The two nations have billed the bus service between Srinagar and Muzaffarabad as one of the biggest confidence-building measures between the two South Asian neighbours.

But in a joint statement issued on Wednesday, four obscure groups fighting Indian rule in the Himalayan state said they were opposed to the bus link between the two principal towns of the divided state, on the grounds that it would harm the Kashmiri freedom struggle.

Pakistan and India have fought two of their three wars over the dispute on Kashmir since their independence from Britain in 1947.

The decision to start the service was taken on 16 February during Indian Foreign Minister K Natwar Singh's two-day visit to Pakistan.

Grand function

Indian Prime Minister Manmohan Singh will flag off the inaugural bus on 7 April at a grand function at Srinagar, the summer capital of Indian-administered-Kashmir.

Politicians and celebrities from across India and abroad have been invited to the ceremony. Among them is Sonia Gandhi, the chairwoman of India's ruling United Progressive Alliance.

Army engineers have carried out
extensive repairs to the old road

But the fighting groups have called for a shutdown on 7 April in protest the service.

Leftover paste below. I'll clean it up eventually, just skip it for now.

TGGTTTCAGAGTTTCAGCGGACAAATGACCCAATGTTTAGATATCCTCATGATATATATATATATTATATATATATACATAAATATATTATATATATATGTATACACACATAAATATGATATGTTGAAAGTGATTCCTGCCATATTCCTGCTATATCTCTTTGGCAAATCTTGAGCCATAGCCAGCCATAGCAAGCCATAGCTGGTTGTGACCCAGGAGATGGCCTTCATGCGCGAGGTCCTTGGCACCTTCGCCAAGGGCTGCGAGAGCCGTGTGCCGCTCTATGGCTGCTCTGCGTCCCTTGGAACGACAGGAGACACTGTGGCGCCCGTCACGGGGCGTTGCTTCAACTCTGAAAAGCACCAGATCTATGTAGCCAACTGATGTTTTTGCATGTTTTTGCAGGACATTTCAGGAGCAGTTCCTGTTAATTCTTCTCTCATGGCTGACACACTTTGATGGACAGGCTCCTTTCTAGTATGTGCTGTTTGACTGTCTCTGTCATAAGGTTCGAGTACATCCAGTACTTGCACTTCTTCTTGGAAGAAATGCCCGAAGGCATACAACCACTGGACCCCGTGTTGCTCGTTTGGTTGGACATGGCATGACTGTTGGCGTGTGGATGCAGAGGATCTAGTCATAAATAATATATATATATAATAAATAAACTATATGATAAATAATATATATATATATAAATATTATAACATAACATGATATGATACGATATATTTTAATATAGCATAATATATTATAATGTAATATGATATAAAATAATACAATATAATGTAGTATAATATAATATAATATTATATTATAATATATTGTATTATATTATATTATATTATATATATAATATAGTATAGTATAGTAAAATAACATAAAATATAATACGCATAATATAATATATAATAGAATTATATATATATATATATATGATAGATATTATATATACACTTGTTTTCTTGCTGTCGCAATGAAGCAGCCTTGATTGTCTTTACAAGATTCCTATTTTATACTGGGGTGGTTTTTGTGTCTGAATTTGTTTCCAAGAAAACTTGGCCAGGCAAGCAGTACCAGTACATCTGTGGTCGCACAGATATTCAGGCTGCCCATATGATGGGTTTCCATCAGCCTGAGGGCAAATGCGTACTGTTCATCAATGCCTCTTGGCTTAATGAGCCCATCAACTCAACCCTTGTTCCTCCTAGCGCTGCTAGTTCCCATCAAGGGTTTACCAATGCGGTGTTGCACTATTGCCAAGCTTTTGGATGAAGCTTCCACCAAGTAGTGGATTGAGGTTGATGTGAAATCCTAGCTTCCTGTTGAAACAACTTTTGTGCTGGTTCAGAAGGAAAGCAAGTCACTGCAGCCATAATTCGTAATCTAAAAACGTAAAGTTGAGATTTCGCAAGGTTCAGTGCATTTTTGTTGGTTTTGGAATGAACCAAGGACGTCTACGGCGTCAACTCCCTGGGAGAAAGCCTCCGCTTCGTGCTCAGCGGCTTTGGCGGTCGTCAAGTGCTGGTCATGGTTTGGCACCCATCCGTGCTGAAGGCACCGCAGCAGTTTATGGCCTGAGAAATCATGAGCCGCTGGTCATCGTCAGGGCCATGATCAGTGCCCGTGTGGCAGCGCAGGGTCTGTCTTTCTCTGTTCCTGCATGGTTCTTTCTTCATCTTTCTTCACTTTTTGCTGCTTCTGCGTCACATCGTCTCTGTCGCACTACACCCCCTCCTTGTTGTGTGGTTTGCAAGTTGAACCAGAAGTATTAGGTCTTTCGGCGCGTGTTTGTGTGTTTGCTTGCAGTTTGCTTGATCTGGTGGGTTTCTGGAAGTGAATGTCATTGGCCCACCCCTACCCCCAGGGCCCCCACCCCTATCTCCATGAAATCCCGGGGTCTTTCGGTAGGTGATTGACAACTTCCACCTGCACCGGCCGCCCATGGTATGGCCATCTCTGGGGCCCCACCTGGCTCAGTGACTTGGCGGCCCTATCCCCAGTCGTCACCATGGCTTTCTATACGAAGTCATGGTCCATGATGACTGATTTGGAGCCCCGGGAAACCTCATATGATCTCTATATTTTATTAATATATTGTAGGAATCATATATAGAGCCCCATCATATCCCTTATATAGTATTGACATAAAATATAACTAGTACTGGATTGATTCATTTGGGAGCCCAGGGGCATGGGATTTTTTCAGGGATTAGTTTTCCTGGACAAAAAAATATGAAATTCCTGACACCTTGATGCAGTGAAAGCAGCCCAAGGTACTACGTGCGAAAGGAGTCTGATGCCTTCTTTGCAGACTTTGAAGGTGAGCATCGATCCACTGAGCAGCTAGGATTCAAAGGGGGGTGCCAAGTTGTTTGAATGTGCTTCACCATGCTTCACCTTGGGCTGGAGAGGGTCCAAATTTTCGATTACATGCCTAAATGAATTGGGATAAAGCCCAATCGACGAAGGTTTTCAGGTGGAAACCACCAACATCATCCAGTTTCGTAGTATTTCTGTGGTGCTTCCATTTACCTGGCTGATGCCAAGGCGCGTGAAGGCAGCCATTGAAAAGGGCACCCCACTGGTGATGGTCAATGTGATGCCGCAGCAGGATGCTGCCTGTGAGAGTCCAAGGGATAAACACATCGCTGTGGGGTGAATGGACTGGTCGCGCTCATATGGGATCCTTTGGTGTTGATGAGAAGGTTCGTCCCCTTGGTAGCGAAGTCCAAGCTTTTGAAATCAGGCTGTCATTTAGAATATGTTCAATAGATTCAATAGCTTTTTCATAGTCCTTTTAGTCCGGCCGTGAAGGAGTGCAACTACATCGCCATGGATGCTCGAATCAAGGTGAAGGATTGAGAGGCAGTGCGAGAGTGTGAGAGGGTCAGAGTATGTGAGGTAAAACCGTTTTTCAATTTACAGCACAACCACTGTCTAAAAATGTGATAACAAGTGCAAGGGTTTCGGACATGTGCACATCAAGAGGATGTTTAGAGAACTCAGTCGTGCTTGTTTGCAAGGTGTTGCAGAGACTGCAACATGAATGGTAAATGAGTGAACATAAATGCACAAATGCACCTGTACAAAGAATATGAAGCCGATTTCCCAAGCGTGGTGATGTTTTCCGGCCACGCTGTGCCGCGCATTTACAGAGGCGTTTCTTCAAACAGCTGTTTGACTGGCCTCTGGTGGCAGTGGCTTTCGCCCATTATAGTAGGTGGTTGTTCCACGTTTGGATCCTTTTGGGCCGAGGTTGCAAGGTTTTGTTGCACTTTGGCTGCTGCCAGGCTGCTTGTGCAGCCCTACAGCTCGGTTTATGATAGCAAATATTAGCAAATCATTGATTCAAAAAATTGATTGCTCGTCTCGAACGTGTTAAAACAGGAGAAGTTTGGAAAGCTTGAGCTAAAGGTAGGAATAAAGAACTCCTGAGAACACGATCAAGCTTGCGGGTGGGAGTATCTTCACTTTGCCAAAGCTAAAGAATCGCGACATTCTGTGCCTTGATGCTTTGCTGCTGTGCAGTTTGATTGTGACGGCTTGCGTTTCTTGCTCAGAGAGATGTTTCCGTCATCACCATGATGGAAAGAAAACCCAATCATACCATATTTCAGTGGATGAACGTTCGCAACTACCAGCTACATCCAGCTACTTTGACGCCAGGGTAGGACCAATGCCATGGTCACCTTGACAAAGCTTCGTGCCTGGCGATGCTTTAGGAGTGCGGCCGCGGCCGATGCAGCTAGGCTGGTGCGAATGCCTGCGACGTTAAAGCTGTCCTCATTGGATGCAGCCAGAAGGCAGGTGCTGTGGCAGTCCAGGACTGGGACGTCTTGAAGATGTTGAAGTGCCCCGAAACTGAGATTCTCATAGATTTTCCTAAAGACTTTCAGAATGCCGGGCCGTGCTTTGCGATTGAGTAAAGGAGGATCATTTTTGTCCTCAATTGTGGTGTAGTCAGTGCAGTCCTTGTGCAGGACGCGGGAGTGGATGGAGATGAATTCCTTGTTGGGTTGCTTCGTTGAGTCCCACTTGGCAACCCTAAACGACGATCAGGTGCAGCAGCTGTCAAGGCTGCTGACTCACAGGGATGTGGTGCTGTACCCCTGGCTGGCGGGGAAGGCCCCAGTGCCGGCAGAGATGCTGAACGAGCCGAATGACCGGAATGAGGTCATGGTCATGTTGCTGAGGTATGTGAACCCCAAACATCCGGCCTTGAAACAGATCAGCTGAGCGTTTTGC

"The people of Kashmir have been fighting jihad to liberate their land and seek Islamic salvation, but the bus is part of a deep-rooted conspiracy to harm their just struggle and intended to strengthen the Indian yoke," said a statement faxed to journalists in Srinagar on Wednesday.

Groups alleged to be fronts

The groups opposed to the bus are Al-Nasirin, Save Kashmir Movement, Al-Aarifin and Farzandan-e-Millat.

Indian officials in Kashmir said all the four are the fronts of well-known pan-Islamic groups such as Lashkar-e-Tayaba, Hizb al-Mujahidin and Jaish-e-Muhammad. These groups have strongly denied similar charges in the past.

The bus service is being touted as
a major confidence-building step

The joint statement claimed an extraordinary meeting of the "supreme commanders" of the groups was held in Srinagar to discuss the bus service and its implications on the Kashmiri freedom struggle.

It also criticised the moderate Kashmiri separatist leadership for extending support to the bus service.

Dream of many

The statement accused Pakistan's president, General Pervez Musharraf of "constantly working against Islamic forces in Pakistan".

Nonetheless, the chief minister of Indian-administered-Kashmir, Mufti Muhammad Sayid, said on Wednesday that the bus would realise the dream of many Kashmiri generations.

Islamic groups say bus links will
dilute the separatist cause

"It is a great stride and the biggest confidence-building measure since 1947," he said, adding that this would have "a healing effect for a people bruised by long turmoil and uncertainty in Kashmir."
 
The civil administration, army, police and other government agencies are heavily involved in making arrangements to ensure that the inaugural Srinagar-Muzaffarabad bus trip goes off without a hitch.

Discounting any security threat, India's army chief Gen JJ Singh said all necessary safeguards had been taken. "The army, in conjunction with the state government and police, have taken requisite measures to prevent any kind of security threat," he said.